Over this benchmark, SBI adds a mark-up to arrive at the effective lending rate. In the case of ICICI Bank, the repo rate is the benchmark, over which the bank charges a different spread. PNB’s repo-linked lending rate (RLLR) is currently at 7.8 per cent, over which a mark-up is applied.
Hence, it is important to look at the underlying benchmark of each bank.
Bottomline: While any action by the RBI in future will see lending rates move higher or lower by the same quantum in all banks, since the initial benchmark rate is different, the effective lending rate would vary across banks.
Watch out for the spread
One of the key impediments in transmission has been the ad hoc manner in which banks charge spread over the benchmark rate. Unfortunately, the new interest rate structure only partially resolves this issue.
Borrowers should remember that banks add a spread or mark-up to the benchmark rate to arrive at the effective lending rate. For instance, in the case of ICICI Bank, the spread is 3.9 per cent over the repo rate, which implies an effective lending rate of 9.05 per cent for a salaried borrower. In the case of Axis Bank, the minimum mark-up is 3.45 per cent over the repo rate, which leads to an effective lending rate of 8.6 per cent.
In some cases, banks charge an additional mark-up/ spread or risk premium before arriving at the lending rate. For instance, in the case of SBI, first there is a mark-up of 2.65 per cent over repo rate, then another 40 basis points spread for salaried borrowers with a good credit score. The effective lending rate works out to 8.2 per cent currently. In the case of Bank of India, there is a 2.85 per cent mark-up over the repo rate, then another 10 basis points risk premium. In the case of PNB, there is a 2.65 per cent mark-up over the repo rate to arrive at the benchmark lending rate, on which again there is a 55 basis points spread to arrive at the final lending rate.
As a borrower, how does one navigate through the labyrinth of spreads?
A few pointers can help. One, under the new loan structure, the RBI has mandated that while banks are free to decide the spread over the external benchmark, the credit risk premium can be changed only when the borrower’s credit assessment undergoes a substantial change. Also other components of spread, including operating cost, can be altered once in three years.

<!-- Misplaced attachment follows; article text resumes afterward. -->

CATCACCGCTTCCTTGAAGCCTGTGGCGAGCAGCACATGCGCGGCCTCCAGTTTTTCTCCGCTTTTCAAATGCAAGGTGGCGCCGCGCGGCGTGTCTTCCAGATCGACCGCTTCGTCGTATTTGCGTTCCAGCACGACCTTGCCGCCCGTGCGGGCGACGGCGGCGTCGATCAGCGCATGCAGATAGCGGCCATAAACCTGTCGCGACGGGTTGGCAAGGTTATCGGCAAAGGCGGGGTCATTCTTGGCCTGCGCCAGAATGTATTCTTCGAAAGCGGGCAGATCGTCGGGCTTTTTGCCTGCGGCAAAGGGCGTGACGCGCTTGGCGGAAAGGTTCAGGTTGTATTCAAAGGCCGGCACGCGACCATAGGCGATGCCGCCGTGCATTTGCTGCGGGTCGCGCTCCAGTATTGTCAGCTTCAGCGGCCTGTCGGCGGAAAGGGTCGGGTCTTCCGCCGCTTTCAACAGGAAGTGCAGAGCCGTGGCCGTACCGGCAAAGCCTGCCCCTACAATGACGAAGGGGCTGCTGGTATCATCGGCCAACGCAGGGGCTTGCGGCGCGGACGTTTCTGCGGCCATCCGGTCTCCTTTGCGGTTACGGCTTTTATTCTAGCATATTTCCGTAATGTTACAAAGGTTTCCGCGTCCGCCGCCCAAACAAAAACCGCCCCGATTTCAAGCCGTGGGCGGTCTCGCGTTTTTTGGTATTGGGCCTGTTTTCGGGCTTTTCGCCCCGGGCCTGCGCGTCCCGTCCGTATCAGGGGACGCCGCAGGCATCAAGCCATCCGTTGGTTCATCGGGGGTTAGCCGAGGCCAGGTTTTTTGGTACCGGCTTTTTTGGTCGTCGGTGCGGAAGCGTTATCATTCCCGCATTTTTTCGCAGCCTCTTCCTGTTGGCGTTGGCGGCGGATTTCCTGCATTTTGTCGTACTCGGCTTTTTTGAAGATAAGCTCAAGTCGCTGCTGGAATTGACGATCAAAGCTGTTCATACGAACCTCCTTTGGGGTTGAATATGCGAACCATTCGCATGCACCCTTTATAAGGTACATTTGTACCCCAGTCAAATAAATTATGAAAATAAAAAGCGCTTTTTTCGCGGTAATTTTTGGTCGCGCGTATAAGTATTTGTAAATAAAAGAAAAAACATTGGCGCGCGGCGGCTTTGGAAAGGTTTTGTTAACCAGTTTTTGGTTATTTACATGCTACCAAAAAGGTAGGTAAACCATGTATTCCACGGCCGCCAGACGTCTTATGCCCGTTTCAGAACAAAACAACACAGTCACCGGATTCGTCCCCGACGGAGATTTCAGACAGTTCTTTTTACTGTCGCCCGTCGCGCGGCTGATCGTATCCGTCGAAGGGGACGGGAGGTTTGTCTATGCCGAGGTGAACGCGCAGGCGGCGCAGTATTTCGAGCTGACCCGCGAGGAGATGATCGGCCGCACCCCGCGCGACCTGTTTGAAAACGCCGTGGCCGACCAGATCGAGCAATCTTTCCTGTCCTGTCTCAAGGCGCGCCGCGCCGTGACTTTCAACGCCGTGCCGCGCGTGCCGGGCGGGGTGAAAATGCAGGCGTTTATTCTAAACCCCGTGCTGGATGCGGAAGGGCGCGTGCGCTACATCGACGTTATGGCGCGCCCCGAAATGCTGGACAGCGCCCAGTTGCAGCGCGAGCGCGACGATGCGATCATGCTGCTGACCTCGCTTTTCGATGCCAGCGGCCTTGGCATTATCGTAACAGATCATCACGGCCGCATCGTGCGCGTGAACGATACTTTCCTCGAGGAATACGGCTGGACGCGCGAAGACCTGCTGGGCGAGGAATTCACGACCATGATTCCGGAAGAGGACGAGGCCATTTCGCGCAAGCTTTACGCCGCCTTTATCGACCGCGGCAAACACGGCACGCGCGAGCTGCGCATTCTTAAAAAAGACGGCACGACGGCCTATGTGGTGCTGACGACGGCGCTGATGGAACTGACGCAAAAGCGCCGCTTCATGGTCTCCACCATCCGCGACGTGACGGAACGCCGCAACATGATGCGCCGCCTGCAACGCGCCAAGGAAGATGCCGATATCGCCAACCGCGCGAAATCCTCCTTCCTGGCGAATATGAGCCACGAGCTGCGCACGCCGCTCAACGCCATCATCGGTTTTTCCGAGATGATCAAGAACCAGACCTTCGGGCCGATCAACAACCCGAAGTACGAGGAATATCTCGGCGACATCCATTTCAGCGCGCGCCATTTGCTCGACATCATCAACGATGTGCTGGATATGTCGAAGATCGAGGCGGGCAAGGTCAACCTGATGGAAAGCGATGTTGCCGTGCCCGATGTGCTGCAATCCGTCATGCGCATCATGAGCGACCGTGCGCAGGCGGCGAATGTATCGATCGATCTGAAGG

Hence, note the spread charged at the time of taking the loan, and watch out for any ad hoc changes to the spread during the tenure of the loan. Two, opt for less complicated spread structures. Avoid multi-layered spreads that are difficult to decipher. Three, ensure that the risk premium charged is based on transparent credit bureau scores, rather than ad hoc internal bank policies.
Bottomline: Avoid products with opaque and multi-layered spreads/mark-ups.
Don’t rush to switch
The RBI has allowed existing borrowers under MCLR to move to external benchmarked loans without levy of any charge or fee. If loans under the repo-linked structure are way cheaper than under MCLR, you can consider making the switch. But there are some important points you need to consider before making the shift.
One, while under the new repo-linked structure the RBI has mandated that loans are reset at least once in three months, this will happen only if there are any changes in the underlying repo rate. Hence lending rates from now on will fall further only if the RBI reduces repo rate further.
While the RBI’s commentary suggests that there could be one or two more rate cuts, the scope for sharp reduction is limited. This is because the RBI has already lowered repo rate by 135 basis points. Since 2000, repo rate has fallen to a lowest of 4.75 per cent in April 2009. The repo rate, currently at 5.15 per cent, implies that there is limited scope for steep rate cuts. Hence lending rates may not fall sharply.
Two, the no-charge mandate appears to apply only for making the switch within the same bank. Hence, if you are planning to move your loan to another bank, take note of the processing fee and other charges before making the move.
Finally, do a detailed cost-benefit analysis. Make the switch only if interest savings are substantial.
Bottomline: If you are at the end of your loan tenure, don’t hurry to move to the new structure. When the RBI starts hiking rates in future, it will pinch you more under the repo-linked structure.